Reed Smith formed part of the core team drafting the seminal ANA Programmatic Media Supply Chain transparency study. Our Ad Bites break down each of the findings and delivers a key consideration when thinking about a marketer’s contractual relationship with its agency or vendor partner in respect of programmatic buying to protect your bottom line.
Regularly audit your campaign performance to understand the percentage of impressions and media spend represented by Made for Advertising (MFA) websites along with ongoing analysis of log-level data against a constantly updated MFA site list to make effective decisions on your treatment of MFA websites as part of your spend. To do this, you will need to (i) ensure that your agency agreement grants you broad audit rights, including access to transaction data, to conduct regular audits, and (ii) have programmatic guidelines in place that set forth your expectations as to the inclusion of MFA sites in your campaigns and appropriate remedies in the event your agency fails to comply with such guidelines.
Created to simultaneously buy and sell ad inventory, MFA sites typically use sensational headlines, clickbait, and provocative content to attract visitors and generate page views. MFA sites also usually feature low-quality content and may use tactics such as pop-up ads, auto-play videos, or intrusive ads to maximize ad revenue.
The study found that MFA websites comprised a startling 21% of study impressions and 15% of spend and every advertiser recorded at least some media spending on MFA websites, with volumes ranging from 0.13%-42%. The study also found that MFA websites arbitrage all ad types, with display ads accounting for 56% of media spend on MFA websites and video ads accounting for 44%. Prior to the ANA First Look report, awareness of MFA websites was limited and only recently has a definition been developed. MFA websites often have high measurability and good viewability rates, low levels of invalid traffic, and brand-safe environments, but they typically don’t perform well on key metrics like brand lift or drive sales. They also pose some troublesome sustainability impacts by generating 26% more carbon emissions than non-MFA inventory.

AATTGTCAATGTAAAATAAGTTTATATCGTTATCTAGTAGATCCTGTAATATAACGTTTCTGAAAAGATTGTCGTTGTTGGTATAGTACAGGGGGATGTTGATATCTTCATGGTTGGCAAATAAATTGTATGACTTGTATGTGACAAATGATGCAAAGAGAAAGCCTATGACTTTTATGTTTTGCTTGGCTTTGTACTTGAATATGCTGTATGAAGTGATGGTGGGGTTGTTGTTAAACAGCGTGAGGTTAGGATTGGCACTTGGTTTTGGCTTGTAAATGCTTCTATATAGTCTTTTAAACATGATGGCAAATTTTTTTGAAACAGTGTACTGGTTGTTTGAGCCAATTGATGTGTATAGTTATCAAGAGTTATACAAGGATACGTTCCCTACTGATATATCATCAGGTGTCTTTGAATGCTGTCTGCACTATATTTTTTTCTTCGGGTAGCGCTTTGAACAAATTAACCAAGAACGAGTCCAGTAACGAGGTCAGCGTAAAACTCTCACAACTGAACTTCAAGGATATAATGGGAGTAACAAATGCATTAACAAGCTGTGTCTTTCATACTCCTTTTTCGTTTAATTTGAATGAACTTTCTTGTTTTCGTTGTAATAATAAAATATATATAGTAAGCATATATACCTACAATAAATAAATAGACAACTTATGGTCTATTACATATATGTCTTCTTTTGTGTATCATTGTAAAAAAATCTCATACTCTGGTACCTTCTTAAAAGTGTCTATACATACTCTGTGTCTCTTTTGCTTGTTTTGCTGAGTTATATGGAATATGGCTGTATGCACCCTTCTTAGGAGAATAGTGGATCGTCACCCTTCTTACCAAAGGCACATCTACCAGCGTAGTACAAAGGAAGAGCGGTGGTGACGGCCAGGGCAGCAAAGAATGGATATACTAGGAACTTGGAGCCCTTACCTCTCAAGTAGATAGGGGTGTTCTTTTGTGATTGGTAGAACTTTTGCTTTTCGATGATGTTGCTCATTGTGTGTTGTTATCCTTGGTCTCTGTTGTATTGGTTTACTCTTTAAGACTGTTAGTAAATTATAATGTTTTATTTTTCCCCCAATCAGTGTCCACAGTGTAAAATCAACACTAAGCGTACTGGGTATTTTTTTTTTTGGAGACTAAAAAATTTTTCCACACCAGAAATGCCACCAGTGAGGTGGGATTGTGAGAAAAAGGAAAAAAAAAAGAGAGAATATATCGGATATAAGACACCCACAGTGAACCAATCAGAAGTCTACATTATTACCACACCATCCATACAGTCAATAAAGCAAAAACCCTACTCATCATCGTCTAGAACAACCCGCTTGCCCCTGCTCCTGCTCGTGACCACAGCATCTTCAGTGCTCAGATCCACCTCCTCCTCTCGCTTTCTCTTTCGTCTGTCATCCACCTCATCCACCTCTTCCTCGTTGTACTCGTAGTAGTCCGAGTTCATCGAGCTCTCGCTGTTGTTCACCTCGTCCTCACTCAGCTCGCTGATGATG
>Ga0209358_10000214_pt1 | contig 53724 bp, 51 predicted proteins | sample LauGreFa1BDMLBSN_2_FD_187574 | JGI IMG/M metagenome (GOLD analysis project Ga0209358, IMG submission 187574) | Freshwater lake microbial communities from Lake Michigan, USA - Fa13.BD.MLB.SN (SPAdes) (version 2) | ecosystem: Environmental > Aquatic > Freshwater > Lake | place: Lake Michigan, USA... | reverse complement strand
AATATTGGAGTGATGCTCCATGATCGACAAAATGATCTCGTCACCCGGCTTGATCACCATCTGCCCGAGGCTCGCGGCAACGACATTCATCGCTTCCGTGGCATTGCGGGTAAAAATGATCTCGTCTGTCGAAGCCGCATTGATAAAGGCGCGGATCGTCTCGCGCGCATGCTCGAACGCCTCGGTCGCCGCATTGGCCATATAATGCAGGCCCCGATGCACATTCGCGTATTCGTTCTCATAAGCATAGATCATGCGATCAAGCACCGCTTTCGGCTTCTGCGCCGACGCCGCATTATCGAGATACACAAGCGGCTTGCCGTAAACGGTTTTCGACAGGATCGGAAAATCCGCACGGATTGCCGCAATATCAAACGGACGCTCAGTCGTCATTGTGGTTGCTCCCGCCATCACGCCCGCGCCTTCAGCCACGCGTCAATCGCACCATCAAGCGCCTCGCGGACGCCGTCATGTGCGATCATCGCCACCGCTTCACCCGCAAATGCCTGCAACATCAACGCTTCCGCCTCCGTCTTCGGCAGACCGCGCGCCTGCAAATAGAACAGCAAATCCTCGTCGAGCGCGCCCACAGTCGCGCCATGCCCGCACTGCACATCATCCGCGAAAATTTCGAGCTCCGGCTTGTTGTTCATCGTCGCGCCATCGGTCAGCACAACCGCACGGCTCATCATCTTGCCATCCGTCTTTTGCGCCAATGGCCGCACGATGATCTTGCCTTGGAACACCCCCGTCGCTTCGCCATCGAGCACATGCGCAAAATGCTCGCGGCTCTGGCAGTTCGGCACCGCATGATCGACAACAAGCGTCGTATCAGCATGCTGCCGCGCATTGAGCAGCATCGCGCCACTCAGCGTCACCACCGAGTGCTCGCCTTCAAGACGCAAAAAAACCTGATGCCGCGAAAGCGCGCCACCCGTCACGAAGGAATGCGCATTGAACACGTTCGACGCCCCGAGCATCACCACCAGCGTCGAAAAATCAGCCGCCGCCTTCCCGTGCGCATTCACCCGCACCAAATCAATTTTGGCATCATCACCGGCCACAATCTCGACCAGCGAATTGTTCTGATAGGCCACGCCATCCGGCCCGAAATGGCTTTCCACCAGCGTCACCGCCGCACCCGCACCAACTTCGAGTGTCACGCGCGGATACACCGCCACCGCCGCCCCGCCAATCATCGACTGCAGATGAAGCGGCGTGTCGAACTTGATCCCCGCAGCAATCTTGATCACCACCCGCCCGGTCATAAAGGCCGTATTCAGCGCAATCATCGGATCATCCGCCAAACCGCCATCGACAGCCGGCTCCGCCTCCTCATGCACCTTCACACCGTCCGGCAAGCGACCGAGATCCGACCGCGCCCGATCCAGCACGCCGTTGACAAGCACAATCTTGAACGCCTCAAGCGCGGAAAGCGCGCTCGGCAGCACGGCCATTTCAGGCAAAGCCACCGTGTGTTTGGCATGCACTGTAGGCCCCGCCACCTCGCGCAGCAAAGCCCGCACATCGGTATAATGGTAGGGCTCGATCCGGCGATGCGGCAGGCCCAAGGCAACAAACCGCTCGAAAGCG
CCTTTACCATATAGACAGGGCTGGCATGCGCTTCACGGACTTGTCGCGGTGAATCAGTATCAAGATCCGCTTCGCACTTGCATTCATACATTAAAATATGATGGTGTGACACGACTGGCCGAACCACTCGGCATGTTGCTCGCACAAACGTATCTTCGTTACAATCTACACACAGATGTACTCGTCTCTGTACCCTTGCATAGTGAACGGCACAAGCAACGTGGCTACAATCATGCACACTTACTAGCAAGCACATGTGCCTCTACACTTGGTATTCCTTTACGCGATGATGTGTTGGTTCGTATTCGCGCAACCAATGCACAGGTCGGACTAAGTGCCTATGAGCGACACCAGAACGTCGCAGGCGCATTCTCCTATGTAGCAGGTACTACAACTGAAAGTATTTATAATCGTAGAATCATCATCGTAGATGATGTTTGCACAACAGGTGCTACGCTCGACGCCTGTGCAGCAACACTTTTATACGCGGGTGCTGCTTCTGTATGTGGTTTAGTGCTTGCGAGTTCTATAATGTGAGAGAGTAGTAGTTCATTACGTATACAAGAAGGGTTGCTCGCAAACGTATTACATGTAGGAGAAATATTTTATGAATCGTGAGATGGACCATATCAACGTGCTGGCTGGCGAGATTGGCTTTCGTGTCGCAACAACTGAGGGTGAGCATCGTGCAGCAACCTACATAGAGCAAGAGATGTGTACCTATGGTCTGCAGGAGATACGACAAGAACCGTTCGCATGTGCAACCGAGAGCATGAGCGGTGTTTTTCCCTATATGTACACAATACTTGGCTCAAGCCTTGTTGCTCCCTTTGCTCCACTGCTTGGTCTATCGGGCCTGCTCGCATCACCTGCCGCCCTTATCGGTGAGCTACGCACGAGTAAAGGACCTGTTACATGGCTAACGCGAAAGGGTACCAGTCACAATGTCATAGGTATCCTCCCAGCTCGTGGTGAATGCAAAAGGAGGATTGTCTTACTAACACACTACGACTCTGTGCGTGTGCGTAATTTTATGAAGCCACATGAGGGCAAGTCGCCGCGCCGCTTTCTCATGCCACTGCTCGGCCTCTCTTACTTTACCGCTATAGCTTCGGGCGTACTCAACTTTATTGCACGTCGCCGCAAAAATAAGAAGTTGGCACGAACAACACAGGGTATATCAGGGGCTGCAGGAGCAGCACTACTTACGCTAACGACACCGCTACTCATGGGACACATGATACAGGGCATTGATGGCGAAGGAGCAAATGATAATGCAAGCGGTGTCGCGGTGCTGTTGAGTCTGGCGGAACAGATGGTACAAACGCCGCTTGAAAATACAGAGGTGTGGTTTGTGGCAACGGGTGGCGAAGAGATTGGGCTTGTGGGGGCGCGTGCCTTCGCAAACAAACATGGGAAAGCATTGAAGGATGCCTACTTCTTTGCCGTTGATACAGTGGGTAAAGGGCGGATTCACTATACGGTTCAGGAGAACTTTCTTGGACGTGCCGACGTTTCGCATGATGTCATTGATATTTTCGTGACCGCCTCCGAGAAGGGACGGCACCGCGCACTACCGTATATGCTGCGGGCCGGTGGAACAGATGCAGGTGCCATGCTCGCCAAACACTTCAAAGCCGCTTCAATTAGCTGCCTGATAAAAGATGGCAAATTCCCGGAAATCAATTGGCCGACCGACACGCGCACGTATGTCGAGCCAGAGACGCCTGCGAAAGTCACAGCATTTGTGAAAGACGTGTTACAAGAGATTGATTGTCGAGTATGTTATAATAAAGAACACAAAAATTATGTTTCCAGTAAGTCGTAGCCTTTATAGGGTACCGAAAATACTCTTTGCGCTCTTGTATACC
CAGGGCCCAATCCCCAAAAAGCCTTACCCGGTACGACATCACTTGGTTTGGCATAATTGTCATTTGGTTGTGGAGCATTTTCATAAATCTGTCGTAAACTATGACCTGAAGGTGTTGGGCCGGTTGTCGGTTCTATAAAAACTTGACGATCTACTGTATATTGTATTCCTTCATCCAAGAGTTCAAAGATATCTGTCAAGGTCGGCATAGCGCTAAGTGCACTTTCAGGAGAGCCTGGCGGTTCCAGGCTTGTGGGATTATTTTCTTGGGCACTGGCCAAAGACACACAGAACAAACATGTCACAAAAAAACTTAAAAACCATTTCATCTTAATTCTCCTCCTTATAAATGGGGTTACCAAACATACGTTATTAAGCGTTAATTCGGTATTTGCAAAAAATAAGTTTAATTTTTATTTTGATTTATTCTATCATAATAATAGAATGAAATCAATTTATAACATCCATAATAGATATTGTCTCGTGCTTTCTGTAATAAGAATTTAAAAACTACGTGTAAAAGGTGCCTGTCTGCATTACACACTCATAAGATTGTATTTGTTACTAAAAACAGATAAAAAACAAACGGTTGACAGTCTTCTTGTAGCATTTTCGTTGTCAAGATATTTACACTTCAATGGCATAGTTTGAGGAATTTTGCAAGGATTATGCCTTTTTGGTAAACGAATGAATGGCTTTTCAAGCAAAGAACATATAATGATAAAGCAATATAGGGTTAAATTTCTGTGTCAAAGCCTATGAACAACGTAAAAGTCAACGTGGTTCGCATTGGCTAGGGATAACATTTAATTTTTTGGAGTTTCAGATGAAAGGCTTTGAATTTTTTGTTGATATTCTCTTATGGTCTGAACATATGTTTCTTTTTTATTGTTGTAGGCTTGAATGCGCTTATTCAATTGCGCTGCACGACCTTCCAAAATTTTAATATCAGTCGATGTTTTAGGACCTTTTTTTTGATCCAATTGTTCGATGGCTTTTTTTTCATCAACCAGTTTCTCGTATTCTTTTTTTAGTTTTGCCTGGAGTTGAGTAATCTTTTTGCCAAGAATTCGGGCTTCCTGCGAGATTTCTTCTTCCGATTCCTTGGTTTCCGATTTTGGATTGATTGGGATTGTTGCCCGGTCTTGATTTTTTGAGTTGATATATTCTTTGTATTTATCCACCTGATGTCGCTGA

With MFA supply growing (from 5% of web auctions in early 2020 to nearly 30% by mid-2023), the recommended playbook is:
- Ensure your agency agreement grants you broad audit rights, including access to transaction data, and conduct regular audits to understand the percentage of impressions and spend represented by MFA websites.
- Have programmatic guidelines in place that set forth your expectations as to the inclusion of MFA sites in your campaigns and appropriate remedies in the event your agency fails to comply with such guidelines.
- Consider running an inclusion list (instead of an exclusion list) for your programmatic advertising, as if you want to eliminate MFA sites from your spend altogether, an exclusion list may not be the most effective solution, given the number of sites and apps which would need to be listed and regularly refreshed in order to capture all of this unwanted inventory.
- Consider whether MFA sites fit your brand suitability standards for content and user experience.
- Get your log-level data and analyze it against a constantly updated MFA site list.
- If your agency or other vendors along the supply chain offer new MFA-blocking or detection tools, your agency agreement and/or contracts with such vendors should ensure they are legally standing behind such offerings, with appropriate service levels, make-goods, and indemnification obligations in place in the event such offerings do not function as sold (as oftentimes there is still significant MFA leakage and waste).
- If you reduce or eliminate spend on MFA websites, remember that your CPMs will likely increase since CPMs paid on MFA websites are 25% lower than those paid on non-MFA websites.